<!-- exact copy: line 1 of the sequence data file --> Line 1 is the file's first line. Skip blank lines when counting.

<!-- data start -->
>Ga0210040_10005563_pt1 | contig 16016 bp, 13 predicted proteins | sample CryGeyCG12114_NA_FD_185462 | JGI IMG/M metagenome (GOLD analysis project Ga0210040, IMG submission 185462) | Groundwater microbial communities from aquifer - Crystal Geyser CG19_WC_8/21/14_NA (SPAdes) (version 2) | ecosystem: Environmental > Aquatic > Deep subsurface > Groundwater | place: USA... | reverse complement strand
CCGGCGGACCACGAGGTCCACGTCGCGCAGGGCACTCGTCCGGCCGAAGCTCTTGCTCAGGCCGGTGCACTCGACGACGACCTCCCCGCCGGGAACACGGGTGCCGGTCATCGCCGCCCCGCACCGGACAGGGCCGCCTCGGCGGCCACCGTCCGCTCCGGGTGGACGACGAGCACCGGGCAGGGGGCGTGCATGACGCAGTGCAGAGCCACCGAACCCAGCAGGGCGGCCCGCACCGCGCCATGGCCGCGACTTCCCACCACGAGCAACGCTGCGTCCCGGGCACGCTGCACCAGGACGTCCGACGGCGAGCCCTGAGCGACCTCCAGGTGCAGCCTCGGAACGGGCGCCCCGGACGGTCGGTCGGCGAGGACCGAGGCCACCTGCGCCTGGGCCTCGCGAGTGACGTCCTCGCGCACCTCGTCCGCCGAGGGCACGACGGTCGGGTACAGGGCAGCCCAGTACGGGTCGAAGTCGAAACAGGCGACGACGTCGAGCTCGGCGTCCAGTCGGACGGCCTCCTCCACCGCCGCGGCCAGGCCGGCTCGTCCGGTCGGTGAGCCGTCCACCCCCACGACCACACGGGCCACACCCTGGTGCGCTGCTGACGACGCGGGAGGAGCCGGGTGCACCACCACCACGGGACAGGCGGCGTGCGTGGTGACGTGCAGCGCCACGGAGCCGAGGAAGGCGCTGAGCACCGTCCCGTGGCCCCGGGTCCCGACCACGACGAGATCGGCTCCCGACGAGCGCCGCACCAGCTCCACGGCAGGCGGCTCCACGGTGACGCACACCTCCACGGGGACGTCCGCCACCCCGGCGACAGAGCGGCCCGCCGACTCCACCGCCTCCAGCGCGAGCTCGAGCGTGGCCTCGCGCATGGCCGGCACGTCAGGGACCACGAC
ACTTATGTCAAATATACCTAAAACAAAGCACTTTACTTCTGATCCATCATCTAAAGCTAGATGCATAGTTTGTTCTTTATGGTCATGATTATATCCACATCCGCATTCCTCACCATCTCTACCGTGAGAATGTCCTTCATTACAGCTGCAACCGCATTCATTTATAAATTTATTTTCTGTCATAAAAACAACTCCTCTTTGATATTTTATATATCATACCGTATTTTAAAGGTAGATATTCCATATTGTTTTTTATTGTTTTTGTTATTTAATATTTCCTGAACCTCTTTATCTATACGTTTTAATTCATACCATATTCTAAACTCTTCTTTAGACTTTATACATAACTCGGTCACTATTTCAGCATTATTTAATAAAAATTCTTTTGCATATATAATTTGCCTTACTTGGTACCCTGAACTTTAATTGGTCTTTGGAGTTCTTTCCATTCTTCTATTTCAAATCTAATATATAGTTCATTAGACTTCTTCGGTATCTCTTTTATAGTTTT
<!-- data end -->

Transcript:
>Ga0210040_10005563_pt1 | contig 16016 bp, 13 predicted proteins | sample CryGeyCG12114_NA_FD_185462 | JGI IMG/M metagenome (GOLD analysis project Ga0210040, IMG submission 185462) | Groundwater microbial communities from aquifer - Crystal Geyser CG19_WC_8/21/14_NA (SPAdes) (version 2) | ecosystem: Environmental > Aquatic > Deep subsurface > Groundwater | place: USA... | reverse complement strand